- Misnomers. The terms “Promoters,” “Passives,” and “Detractors” are curious. If someone answers with a 10 or a 9 rating, it would seem defensible to classify them as Promoters (i.e., people highly likely to recommend your brand or company). Calling an 8 or a 7 rating Passives is highly questionable. An 8 or a 7 rating is pretty darn good, and one might conclude that the individuals who give those ratings are also likely to recommend your brand. So the Passive name is a misnomer, but the real sin is the term “Detractor.” Nowhere on the answer scale is there a place to record that someone is likely to recommend that people not buy your brand. That end of the scale says “Not At All Likely” to recommend. “Not-likely-to-recommend” is a far cry from being a Detractor (i.e., someone who actively tells friends not to buy your brand or someone who makes negative remarks about your company). Detractor is a misnomer.
- Recommendation Metric. The likelihood that someone will recommend a brand or company varies tremendously from product category to product category. Someone may recommend a car dealership, or a restaurant, or a golf course (high-interest categories) but not mention a drugstore, gas station, bank, or funeral home (low-interest categories). If customer recommendations are not a major factor in your product category, then the NPS might not be a worthwhile measure for your brand. A sound strategy is to tailor the customer-experience questions to your product or service and to your business goals. Use multiple questions that measure customer experience relevant to your company. Don’t buy into the illusion of universal truth or the promise of an “ultimate question.” Don’t fall for simple answers to complex questions. If the “Ultimate Question” is not really the ultimate question, then what are some best practices to create better questions to measure customer satisfaction?
The first rule is “do no harm.” That is, your attempts to measure customer satisfaction should not lower your customers’ satisfaction. This means that questionnaires should be simple, concise, and relevant. Use very simple rating scales (Yes/No; Very Good/Somewhat Good/Not Good; Excellent/Good/ Fair/Poor). Short word-defined scales (e.g., excellent, good, fair, poor) are easy for customers to answer, and the results are easy to explain to executives and employees. Moreover, short, simple scales work well on PCs, tablet computers, and smartphones. Long, complicated scales should be avoided.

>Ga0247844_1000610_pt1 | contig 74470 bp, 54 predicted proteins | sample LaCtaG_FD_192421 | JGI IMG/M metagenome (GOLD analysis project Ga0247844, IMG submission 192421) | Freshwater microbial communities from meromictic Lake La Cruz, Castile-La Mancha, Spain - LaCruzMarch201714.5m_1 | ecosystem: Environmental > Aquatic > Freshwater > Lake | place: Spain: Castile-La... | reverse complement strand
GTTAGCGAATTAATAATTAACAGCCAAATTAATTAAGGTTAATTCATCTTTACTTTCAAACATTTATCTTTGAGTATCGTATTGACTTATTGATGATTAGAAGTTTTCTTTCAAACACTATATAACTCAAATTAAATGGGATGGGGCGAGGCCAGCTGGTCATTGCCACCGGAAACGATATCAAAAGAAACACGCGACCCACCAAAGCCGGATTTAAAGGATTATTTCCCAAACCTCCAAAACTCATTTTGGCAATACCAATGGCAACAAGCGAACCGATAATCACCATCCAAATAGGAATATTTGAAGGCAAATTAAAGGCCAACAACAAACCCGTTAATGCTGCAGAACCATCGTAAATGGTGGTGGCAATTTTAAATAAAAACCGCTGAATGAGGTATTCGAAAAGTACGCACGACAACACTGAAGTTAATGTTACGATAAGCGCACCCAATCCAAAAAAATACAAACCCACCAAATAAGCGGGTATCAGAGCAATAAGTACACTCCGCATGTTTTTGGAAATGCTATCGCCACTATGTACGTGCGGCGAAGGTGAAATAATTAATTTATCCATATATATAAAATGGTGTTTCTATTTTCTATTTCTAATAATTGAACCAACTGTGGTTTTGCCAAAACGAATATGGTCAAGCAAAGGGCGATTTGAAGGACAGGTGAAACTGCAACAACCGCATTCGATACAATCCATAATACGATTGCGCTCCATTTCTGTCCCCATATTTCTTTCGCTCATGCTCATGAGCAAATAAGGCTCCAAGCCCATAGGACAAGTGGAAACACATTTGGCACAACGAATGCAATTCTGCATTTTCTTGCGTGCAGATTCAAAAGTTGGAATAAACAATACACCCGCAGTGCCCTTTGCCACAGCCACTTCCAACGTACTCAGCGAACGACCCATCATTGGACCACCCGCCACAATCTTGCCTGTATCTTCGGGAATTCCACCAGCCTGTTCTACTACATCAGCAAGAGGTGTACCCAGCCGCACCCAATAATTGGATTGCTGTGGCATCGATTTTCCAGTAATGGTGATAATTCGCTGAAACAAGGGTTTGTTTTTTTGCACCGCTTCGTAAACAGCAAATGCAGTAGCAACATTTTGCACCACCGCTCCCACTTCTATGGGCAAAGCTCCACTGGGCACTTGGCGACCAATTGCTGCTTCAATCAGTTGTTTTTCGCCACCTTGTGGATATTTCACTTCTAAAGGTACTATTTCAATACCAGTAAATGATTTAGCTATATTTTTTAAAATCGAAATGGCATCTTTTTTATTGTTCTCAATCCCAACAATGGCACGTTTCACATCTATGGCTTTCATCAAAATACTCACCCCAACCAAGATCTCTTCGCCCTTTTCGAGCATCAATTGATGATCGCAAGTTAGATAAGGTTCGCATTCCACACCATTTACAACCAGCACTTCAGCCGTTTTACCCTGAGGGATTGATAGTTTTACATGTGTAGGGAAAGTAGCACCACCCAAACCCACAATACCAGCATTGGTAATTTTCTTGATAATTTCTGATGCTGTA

The questionnaire should almost always begin with an open-ended question to give the customer a chance to tell his/her story. An opening “question” might be:
“Please tell us about your recent experience of buying a new Lexus from our dealer in north Denver.”
This open-ended prompt gives the customer the opportunity to explain and complain; it communicates that you are really interested in the customer and his or her experiences; and it conveys that your company is really listening. Then you can ask rating questions about various aspects of the customer’s experience, but keep these few in number. Most satisfaction questionnaires are much too long. If you want to include a recommendation question, you might consider something similar to the following (this is a restaurant example, so remember that the exact wording must be tailored to your product, company, and situation):
With this question-and-answer scale, it’s possible to calculate a Net Recommendation Score™ according to the following formula:
The Recommendation Question with its well-defined answer choices and the Net Recommendation Score™ formula give you a much more precise measure of the net influence of customer recommendations than the Ultimate Question and the Net Promoter Score.
In summary, the Ultimate Question is simply another question; it has no magical value, no special meaning, no prescience of success. The NPS is not a magical formula, but a flawed formula that loses much of the information in the original answer scale. If you like the concept of measuring the influence of customer recommendations, you might want to consider the Net Recommendation Score™, but please remember that the Net Recommendation Score™ is only one measure—and you will need other questions to fully measure and understand the customer experience.
About the Author
Jerry W. Thomas (email@example.com) is President/CEO of Dallas-Fort Worth based Decision Analyst. He may be reached at 1-800-262-5974 or 1-817-640-6166.